Boeing, the top recipient of Ex-Im bank subsidies in 2013, saw its stock tumble on Wednesday, the day after Eric Cantor, one of the largest supporters of this type of corporate welfare, lost his primary. From Bloomberg News

    Cantor has been an Ex-Im advocate, and his upset brings the bank’s “future into question,” two Bloomberg Industries analysts, Caitlin Webber and George Ferguson, said in a note today. “If the bank isn’t renewed by Sept. 30, the agency can’t finance new deals, though it could service existing commitments, estimated at $114 billion.”

    The Ex-Im bank is the very definition of corporate welfare, providing taxpayer subsidies to companies worth billions of dollars. The bank has to be renewed by September 30th, so all this so-called “fiscally conservative” House of Representatives has to do is nothing in order to end Ex-Im……


    http://www.campaignforliberty.org/national-blog/boeing-stock-tumbles-cantor-loss/
     
  12. Crabtownboy

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    From what I have read there are a number of areas where I like Brat. His comments on Wall Street and big banks for instance. However, one are of concern to me is he is an admirer of Ayn Rand. Rand was anything but a Christian and her philosophy is not one I care for at all.

    Here are some Ayn Rand quotes to illustrate areas I disagree with:

    I would not put too much stock in that Brat is a Tea Party candidate as far as the rest of the country is concerned. I heard that only 6% of the people in his district voted in the primary. Not much of a mandate for anyone.
     
    #12 Crabtownboy, Jun 12, 2014
    Last edited by a moderator: Jun 12, 2014
  13. church mouse guy

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    Apparently, this thread is misnamed because the Tea Party rejected Brat.

    His drawing card was that Cantor was in favor of amnesty and the American people are not.

    May Boehner be next.
     
  14. Crabtownboy

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    I would not put much stock in the primary outcome as far as the nation goes. Only 12% turned out to vote. In a low turnout primary or election strange things can happen. I will be interesting in the fall if, because of this primary outcome, the 7th District elects a Democrat.

     
  15. church mouse guy

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    1. The Tea Party had nothing to do with Cantor's defeat.
    2. It was the first time that a majority leader had ever lost a primary.
    3. Turnout was high.
     
  16. Crabtownboy

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    You say 12% is high? Hmm, don't think so.

    The turnout will be much higher in the fall election. It will be interesting to watch this one.

    Have you looked at the way the district is drawn ... looks very much like gerrymandering to me.
     
  17. Revmitchell

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    You all will have to excuse crabby he is getting his info from Ezra Klien one of the most exteme liberal in the country (bird of a feather):


    "Vox's Ezra Klein proposes a theory for House Majority Leader Eric Cantor's surprising primary loss: Voters who turned out heavily in 2012 to cast ballots for the Virginia Republican stayed home, so Cantor lost. He did a bad job getting his people to the polls.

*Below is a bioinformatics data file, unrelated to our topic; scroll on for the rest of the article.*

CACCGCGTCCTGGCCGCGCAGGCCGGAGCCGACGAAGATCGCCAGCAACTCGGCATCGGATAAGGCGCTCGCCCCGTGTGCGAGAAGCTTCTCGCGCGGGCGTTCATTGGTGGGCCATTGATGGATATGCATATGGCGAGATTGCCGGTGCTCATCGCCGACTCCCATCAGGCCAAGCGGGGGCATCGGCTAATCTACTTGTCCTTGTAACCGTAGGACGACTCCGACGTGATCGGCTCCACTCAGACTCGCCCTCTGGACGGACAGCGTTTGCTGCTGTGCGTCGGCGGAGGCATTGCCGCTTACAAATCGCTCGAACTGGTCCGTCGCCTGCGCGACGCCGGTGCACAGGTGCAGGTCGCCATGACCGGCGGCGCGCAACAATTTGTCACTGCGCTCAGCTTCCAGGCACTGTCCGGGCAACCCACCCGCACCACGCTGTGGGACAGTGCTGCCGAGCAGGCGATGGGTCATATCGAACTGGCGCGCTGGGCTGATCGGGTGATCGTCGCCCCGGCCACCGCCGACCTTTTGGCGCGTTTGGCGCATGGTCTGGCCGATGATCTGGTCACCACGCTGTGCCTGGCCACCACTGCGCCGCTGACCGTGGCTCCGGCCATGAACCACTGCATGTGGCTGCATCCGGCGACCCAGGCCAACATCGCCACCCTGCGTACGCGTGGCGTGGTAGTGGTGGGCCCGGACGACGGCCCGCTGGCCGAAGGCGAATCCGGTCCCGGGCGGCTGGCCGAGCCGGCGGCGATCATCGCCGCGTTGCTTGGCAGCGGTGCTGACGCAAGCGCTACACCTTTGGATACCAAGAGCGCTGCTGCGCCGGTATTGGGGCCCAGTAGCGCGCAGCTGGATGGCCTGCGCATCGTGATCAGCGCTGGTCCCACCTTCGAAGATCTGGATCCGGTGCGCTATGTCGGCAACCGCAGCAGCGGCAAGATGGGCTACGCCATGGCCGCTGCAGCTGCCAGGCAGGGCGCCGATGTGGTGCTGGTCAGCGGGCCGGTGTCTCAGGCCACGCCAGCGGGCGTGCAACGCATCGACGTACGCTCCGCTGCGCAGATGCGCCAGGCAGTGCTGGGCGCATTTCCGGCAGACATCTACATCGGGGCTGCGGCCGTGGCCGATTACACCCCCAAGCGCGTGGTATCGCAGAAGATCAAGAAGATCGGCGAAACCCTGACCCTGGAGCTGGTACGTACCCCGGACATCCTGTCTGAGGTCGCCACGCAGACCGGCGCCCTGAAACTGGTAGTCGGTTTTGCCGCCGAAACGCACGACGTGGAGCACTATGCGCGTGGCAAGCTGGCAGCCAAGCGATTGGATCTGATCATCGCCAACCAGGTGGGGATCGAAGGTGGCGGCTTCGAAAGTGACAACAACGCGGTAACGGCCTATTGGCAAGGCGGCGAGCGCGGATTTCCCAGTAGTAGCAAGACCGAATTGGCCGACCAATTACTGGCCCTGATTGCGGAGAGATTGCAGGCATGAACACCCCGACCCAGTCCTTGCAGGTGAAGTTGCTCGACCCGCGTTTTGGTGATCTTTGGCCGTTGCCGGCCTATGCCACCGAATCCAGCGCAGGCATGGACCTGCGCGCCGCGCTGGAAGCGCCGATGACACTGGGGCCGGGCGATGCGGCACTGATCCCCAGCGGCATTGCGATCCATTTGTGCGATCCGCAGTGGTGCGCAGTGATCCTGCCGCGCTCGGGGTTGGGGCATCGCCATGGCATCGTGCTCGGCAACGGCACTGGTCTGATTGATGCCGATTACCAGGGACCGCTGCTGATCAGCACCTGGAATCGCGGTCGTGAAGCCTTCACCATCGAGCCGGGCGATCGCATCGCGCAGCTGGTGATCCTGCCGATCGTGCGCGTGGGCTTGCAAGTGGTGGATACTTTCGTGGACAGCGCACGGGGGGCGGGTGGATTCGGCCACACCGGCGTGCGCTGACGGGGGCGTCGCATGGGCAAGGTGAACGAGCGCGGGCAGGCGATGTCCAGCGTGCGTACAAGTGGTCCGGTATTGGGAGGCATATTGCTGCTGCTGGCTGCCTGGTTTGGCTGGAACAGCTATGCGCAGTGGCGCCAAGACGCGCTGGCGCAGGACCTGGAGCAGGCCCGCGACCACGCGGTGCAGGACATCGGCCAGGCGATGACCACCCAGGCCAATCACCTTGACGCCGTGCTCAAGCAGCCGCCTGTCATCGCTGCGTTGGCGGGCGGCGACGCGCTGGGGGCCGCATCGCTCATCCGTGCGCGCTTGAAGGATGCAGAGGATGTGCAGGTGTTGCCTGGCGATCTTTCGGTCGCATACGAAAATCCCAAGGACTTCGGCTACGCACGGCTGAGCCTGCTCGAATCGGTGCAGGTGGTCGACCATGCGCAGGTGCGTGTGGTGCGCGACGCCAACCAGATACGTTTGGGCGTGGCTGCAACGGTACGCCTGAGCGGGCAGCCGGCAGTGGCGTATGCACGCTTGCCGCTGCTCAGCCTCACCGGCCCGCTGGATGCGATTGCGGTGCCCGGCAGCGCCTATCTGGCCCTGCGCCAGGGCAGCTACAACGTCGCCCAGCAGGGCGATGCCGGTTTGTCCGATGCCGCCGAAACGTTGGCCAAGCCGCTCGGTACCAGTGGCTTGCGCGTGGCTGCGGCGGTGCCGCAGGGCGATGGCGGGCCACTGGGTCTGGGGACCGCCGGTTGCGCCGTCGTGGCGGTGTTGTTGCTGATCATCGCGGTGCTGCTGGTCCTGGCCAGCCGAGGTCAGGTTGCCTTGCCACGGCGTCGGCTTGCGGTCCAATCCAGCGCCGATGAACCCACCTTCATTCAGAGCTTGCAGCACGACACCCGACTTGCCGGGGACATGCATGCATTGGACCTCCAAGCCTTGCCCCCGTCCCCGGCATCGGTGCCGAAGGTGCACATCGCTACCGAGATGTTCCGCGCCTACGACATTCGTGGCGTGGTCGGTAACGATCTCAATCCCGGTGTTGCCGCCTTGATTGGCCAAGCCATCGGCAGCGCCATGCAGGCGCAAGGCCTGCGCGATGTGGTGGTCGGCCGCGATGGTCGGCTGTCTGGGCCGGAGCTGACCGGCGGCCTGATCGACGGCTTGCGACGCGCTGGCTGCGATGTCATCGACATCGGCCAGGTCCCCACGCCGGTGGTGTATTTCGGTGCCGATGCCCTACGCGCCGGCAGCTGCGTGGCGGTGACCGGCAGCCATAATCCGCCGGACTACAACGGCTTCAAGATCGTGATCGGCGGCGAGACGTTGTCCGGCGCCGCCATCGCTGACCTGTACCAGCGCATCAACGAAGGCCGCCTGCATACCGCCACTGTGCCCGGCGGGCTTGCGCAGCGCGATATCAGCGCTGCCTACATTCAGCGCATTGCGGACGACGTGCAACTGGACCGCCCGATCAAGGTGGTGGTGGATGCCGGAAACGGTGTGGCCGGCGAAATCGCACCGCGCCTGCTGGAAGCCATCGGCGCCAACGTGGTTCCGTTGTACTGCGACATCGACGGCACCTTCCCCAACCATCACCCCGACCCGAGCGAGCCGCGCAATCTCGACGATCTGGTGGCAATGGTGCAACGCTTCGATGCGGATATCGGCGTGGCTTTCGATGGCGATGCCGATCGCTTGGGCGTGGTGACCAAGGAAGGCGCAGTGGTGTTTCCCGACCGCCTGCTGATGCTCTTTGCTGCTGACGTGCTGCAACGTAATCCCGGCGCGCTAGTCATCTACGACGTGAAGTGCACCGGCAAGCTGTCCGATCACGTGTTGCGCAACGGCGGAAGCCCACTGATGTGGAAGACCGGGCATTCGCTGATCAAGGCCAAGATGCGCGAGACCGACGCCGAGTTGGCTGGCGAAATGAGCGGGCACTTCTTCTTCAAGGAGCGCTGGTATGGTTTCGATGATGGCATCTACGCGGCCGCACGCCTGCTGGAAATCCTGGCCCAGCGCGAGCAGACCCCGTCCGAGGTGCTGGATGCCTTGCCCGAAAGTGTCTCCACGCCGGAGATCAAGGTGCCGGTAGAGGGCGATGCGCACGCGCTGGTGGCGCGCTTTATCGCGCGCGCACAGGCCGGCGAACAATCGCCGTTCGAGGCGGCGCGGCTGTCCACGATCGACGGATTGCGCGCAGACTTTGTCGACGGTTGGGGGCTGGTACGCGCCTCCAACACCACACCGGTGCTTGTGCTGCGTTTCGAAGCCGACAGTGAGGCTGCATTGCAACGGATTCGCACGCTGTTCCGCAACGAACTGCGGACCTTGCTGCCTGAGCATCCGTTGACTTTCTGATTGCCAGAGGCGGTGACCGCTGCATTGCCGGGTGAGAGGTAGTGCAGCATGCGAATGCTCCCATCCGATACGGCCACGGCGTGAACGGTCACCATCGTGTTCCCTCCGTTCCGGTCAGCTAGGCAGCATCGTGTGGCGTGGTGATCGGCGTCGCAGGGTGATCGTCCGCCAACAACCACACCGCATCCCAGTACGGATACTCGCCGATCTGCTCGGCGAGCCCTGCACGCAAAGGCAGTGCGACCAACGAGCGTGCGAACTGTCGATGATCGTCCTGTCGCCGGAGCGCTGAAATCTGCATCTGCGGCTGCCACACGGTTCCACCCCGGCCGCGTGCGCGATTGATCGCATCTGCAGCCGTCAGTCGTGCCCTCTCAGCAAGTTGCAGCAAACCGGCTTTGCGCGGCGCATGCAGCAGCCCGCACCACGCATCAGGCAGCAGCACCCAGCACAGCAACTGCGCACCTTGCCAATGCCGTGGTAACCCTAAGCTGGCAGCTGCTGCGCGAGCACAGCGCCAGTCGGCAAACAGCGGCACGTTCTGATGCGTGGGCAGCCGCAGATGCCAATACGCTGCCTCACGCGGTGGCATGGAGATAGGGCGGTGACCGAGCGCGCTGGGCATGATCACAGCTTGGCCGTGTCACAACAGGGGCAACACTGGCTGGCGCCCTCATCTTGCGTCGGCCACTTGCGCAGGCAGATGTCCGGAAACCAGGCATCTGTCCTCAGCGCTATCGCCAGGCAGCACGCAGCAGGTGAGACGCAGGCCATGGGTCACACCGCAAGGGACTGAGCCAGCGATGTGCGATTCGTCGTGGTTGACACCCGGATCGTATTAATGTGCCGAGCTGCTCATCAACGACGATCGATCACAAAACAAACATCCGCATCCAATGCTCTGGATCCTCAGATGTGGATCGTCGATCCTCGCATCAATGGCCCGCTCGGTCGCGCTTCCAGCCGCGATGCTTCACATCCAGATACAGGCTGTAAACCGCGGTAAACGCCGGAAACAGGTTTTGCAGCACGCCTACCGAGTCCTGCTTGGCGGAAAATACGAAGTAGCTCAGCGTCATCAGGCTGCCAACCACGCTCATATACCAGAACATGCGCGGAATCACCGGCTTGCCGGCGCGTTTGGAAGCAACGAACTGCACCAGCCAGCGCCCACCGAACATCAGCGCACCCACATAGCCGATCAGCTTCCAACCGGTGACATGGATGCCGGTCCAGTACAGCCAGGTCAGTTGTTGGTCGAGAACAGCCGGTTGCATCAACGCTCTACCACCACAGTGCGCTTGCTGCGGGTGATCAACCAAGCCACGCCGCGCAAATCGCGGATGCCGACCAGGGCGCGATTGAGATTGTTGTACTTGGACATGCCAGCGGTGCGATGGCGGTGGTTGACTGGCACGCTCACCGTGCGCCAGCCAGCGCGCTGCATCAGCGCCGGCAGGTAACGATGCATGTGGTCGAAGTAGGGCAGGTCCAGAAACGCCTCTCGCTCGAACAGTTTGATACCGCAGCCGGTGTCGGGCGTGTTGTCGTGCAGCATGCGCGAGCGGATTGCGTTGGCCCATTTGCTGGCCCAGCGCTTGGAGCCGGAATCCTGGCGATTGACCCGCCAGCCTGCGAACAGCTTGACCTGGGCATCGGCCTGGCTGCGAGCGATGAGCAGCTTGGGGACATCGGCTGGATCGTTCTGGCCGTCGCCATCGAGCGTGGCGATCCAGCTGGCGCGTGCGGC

That's almost certainly wrong. Turnout in the 7th Congressional District in Virginia was higher than in any recent congressional primary in the state in both vote total and in turnout percentage. Far higher. People came out to vote — and they voted against Cantor.

    That top bar, obviously, is Tuesday's result in Cantor's district. The second-highest total is the same district in 2012, with nearly 20,000 fewer people coming out to vote. (The Virginia primaries in 2012 didn't coincide with the presidential primary.) Turnout in Virginia's 7th on Tuesday was at 13.7 percent. No other congressional primary in 2012, 2010, 2008, or 2006 topped even 10 percent.

    In an interview with the National Journal magazine Wednesday, Cantor's pollster, John McLaughlin, explained that his turnout estimate was that about 45,000 people would vote, not the 65,000 who actually did. That incorrect turnout estimate is almost certainly why McLaughlin's polling, which showed Cantor with a wide lead at the end of May, was so far off. If you misunderstand who's going to come out to vote, your estimate of how much support you'll see on Election Day will be wrong, too."


    http://www.washingtonpost.com/blogs...-turnout-he-lost-because-turnout-was-so-high/
     
  18. Revmitchell

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    The turnout was actually higher than 13% and for a primary that is actually high. Trying to take a number like 12 or 13 and suggest it is low without any context is just intellectually dishonest and that being intentional.
     
  19. Crabtownboy

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    To me it is still low and only shows that historically the American voter is lazy, complacent and not very civic minded. Sure, it is a primary, but it is still important and people should vote! To believe that 12 oer 13 percent is a high figure is a very liberal idea. You love that word so.

    As I said, this should set up a very interesting fall campaign and election in VA's 7th district.

    If a person does not vote, they have no grounds to complain.
     
  20. Revmitchell

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    Of course it is that is what fits your personal narrative.